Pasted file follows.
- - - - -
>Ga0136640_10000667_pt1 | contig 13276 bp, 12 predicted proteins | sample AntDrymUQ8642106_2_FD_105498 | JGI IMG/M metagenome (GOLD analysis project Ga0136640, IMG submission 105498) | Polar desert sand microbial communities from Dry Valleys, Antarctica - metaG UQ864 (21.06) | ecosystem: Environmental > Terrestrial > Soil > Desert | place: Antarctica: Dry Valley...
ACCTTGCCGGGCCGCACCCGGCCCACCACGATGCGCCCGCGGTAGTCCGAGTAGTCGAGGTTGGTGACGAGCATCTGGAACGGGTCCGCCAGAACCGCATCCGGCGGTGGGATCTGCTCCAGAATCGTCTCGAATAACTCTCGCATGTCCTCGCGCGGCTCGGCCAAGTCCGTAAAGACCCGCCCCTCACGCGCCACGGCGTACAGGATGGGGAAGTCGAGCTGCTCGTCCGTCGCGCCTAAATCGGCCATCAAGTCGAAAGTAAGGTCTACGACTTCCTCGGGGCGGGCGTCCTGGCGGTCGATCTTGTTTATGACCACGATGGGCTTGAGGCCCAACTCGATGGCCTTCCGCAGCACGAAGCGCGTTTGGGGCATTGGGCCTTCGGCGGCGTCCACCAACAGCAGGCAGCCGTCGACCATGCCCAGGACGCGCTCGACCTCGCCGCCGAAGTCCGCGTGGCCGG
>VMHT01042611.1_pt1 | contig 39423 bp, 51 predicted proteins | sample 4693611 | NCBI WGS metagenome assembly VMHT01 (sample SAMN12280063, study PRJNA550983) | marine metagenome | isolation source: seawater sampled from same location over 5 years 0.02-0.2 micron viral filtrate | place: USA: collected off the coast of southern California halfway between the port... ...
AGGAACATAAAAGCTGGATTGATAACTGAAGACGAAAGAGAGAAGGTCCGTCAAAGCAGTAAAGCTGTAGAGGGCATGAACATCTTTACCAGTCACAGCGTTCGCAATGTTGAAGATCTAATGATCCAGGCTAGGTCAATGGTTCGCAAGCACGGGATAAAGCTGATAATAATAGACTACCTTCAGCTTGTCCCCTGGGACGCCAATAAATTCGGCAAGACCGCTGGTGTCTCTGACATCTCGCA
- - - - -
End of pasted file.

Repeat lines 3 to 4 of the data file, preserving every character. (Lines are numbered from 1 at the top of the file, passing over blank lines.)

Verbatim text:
>VMHT01042611.1_pt1 | contig 39423 bp, 51 predicted proteins | sample 4693611 | NCBI WGS metagenome assembly VMHT01 (sample SAMN12280063, study PRJNA550983) | marine metagenome | isolation source: seawater sampled from same location over 5 years 0.02-0.2 micron viral filtrate | place: USA: collected off the coast of southern California halfway between the port... ...
AGGAACATAAAAGCTGGATTGATAACTGAAGACGAAAGAGAGAAGGTCCGTCAAAGCAGTAAAGCTGTAGAGGGCATGAACATCTTTACCAGTCACAGCGTTCGCAATGTTGAAGATCTAATGATCCAGGCTAGGTCAATGGTTCGCAAGCACGGGATAAAGCTGATAATAATAGACTACCTTCAGCTTGTCCCCTGGGACGCCAATAAATTCGGCAAGACCGCTGGTGTCTCTGACATCTCGCA